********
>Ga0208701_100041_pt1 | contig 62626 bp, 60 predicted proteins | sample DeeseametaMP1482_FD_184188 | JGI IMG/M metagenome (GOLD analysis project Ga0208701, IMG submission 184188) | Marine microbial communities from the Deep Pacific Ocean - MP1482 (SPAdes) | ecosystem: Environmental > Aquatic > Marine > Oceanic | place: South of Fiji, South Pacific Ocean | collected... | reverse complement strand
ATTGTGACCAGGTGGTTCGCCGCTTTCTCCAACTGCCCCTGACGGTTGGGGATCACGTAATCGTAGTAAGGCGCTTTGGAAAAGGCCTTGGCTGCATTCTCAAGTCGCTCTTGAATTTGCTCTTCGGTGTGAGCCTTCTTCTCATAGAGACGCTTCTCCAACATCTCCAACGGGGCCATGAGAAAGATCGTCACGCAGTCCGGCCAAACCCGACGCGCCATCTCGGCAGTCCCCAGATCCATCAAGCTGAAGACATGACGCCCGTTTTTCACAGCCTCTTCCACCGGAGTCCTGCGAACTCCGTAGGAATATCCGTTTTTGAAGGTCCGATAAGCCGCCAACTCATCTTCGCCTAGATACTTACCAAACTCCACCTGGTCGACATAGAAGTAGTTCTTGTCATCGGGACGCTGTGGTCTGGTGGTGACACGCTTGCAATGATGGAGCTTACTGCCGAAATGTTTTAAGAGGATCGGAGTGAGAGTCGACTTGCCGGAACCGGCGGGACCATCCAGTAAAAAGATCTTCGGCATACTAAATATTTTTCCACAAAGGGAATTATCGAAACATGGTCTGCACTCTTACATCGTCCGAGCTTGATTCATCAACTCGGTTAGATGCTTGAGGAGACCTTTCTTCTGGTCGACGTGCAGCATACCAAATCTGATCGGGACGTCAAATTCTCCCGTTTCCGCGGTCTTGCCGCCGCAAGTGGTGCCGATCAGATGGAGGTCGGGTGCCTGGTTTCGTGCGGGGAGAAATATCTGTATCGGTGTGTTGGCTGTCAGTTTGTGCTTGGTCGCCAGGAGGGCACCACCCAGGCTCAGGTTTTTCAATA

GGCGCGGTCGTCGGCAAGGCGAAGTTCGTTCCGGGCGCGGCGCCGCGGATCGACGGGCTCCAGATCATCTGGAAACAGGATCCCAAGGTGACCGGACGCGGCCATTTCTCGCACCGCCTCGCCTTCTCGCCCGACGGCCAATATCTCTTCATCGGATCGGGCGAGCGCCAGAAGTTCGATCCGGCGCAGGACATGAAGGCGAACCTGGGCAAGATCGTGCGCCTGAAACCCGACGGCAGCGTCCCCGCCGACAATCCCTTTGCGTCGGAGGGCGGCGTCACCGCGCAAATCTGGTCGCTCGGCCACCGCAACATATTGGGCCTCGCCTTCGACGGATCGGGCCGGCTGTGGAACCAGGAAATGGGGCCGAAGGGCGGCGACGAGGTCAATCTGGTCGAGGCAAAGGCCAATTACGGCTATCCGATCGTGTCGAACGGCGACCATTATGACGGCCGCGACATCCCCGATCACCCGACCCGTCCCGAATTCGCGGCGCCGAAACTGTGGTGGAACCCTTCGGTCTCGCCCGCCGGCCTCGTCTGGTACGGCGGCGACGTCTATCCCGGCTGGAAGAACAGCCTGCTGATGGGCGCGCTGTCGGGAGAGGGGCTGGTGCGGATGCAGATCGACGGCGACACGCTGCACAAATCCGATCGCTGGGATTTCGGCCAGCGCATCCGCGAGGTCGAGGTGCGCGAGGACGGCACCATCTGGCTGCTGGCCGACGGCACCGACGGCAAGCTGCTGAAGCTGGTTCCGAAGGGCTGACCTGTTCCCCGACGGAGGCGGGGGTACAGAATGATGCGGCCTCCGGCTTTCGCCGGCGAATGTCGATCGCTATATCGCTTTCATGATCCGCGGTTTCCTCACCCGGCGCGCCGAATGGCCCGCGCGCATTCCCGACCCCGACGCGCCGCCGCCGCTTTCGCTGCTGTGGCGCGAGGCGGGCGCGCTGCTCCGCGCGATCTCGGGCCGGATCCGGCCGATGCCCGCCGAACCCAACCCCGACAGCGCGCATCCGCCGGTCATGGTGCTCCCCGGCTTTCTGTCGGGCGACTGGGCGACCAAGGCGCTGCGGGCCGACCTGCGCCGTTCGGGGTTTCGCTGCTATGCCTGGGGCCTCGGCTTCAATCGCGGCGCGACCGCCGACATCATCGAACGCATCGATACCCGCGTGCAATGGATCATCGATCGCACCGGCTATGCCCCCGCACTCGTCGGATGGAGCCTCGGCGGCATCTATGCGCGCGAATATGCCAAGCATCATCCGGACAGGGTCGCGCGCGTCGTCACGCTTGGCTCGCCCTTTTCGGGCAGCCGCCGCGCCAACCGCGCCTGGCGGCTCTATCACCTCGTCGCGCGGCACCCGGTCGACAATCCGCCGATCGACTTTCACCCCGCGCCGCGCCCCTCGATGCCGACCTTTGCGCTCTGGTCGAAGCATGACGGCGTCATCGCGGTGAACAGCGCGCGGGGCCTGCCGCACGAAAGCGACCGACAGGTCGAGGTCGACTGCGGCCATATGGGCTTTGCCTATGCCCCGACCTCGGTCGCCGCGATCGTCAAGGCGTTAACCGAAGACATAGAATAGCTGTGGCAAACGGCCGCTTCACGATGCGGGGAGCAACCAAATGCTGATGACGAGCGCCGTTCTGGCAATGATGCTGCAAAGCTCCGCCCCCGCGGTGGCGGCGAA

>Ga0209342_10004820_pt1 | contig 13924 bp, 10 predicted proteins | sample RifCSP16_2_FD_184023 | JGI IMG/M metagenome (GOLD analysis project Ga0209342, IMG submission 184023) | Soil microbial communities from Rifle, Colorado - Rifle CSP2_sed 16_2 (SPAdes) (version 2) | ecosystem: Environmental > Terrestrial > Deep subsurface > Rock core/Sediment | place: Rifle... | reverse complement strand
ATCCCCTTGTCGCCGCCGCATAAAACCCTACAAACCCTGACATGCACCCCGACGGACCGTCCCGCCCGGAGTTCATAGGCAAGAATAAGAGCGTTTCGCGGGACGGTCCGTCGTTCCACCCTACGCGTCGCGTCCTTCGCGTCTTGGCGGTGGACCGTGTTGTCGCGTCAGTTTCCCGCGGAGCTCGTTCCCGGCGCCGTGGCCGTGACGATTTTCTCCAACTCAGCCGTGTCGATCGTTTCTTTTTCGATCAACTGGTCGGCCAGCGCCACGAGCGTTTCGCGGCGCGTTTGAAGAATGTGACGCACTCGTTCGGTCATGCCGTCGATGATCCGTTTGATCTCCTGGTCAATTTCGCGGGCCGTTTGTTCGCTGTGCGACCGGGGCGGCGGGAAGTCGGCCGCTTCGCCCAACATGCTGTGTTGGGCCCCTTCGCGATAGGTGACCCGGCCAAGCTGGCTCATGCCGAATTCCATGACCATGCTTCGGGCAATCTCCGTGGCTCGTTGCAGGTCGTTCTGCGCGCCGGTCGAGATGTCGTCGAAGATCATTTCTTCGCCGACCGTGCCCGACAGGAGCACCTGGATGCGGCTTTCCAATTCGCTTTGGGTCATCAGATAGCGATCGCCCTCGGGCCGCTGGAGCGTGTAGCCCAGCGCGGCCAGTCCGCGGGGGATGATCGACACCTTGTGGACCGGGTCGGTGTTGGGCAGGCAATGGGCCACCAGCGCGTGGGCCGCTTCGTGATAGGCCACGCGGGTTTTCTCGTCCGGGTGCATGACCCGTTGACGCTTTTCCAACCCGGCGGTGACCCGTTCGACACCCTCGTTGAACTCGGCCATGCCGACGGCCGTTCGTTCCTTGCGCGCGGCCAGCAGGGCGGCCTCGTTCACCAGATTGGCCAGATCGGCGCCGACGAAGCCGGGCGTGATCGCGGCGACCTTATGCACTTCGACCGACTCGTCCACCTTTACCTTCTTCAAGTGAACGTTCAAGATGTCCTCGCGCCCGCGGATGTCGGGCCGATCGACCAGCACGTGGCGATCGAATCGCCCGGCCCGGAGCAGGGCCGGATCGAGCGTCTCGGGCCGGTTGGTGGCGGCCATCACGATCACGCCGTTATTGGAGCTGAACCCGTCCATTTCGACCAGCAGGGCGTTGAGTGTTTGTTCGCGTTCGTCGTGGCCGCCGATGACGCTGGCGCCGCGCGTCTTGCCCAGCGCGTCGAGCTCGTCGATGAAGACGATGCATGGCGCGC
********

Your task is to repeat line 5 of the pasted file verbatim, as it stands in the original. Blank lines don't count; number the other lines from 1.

ATCCCCTTGTCGCCGCCGCATAAAACCCTACAAACCCTGACATGCACCCCGACGGACCGTCCCGCCCGGAGTTCATAGGCAAGAATAAGAGCGTTTCGCGGGACGGTCCGTCGTTCCACCCTACGCGTCGCGTCCTTCGCGTCTTGGCGGTGGACCGTGTTGTCGCGTCAGTTTCCCGCGGAGCTCGTTCCCGGCGCCGTGGCCGTGACGATTTTCTCCAACTCAGCCGTGTCGATCGTTTCTTTTTCGATCAACTGGTCGGCCAGCGCCACGAGCGTTTCGCGGCGCGTTTGAAGAATGTGACGCACTCGTTCGGTCATGCCGTCGATGATCCGTTTGATCTCCTGGTCAATTTCGCGGGCCGTTTGTTCGCTGTGCGACCGGGGCGGCGGGAAGTCGGCCGCTTCGCCCAACATGCTGTGTTGGGCCCCTTCGCGATAGGTGACCCGGCCAAGCTGGCTCATGCCGAATTCCATGACCATGCTTCGGGCAATCTCCGTGGCTCGTTGCAGGTCGTTCTGCGCGCCGGTCGAGATGTCGTCGAAGATCATTTCTTCGCCGACCGTGCCCGACAGGAGCACCTGGATGCGGCTTTCCAATTCGCTTTGGGTCATCAGATAGCGATCGCCCTCGGGCCGCTGGAGCGTGTAGCCCAGCGCGGCCAGTCCGCGGGGGATGATCGACACCTTGTGGACCGGGTCGGTGTTGGGCAGGCAATGGGCCACCAGCGCGTGGGCCGCTTCGTGATAGGCCACGCGGGTTTTCTCGTCCGGGTGCATGACCCGTTGACGCTTTTCCAACCCGGCGGTGACCCGTTCGACACCCTCGTTGAACTCGGCCATGCCGACGGCCGTTCGTTCCTTGCGCGCGGCCAGCAGGGCGGCCTCGTTCACCAGATTGGCCAGATCGGCGCCGACGAAGCCGGGCGTGATCGCGGCGACCTTATGCACTTCGACCGACTCGTCCACCTTTACCTTCTTCAAGTGAACGTTCAAGATGTCCTCGCGCCCGCGGATGTCGGGCCGATCGACCAGCACGTGGCGATCGAATCGCCCGGCCCGGAGCAGGGCCGGATCGAGCGTCTCGGGCCGGTTGGTGGCGGCCATCACGATCACGCCGTTATTGGAGCTGAACCCGTCCATTTCGACCAGCAGGGCGTTGAGTGTTTGTTCGCGTTCGTCGTGGCCGCCGATGACGCTGGCGCCGCGCGTCTTGCCCAGCGCGTCGAGCTCGTCGATGAAGACGATGCATGGCGCGC